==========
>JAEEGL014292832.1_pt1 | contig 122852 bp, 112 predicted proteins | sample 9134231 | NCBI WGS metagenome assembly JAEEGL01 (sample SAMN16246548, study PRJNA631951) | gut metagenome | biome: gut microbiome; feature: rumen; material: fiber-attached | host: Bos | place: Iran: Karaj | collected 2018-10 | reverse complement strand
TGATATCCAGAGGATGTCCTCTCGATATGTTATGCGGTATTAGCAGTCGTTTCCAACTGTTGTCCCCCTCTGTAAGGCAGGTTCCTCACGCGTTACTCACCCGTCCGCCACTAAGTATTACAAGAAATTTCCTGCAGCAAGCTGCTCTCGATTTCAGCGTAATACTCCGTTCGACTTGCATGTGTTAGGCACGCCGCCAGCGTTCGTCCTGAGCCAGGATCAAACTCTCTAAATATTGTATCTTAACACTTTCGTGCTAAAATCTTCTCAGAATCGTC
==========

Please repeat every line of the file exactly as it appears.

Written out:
>JAEEGL014292832.1_pt1 | contig 122852 bp, 112 predicted proteins | sample 9134231 | NCBI WGS metagenome assembly JAEEGL01 (sample SAMN16246548, study PRJNA631951) | gut metagenome | biome: gut microbiome; feature: rumen; material: fiber-attached | host: Bos | place: Iran: Karaj | collected 2018-10 | reverse complement strand
TGATATCCAGAGGATGTCCTCTCGATATGTTATGCGGTATTAGCAGTCGTTTCCAACTGTTGTCCCCCTCTGTAAGGCAGGTTCCTCACGCGTTACTCACCCGTCCGCCACTAAGTATTACAAGAAATTTCCTGCAGCAAGCTGCTCTCGATTTCAGCGTAATACTCCGTTCGACTTGCATGTGTTAGGCACGCCGCCAGCGTTCGTCCTGAGCCAGGATCAAACTCTCTAAATATTGTATCTTAACACTTTCGTGCTAAAATCTTCTCAGAATCGTC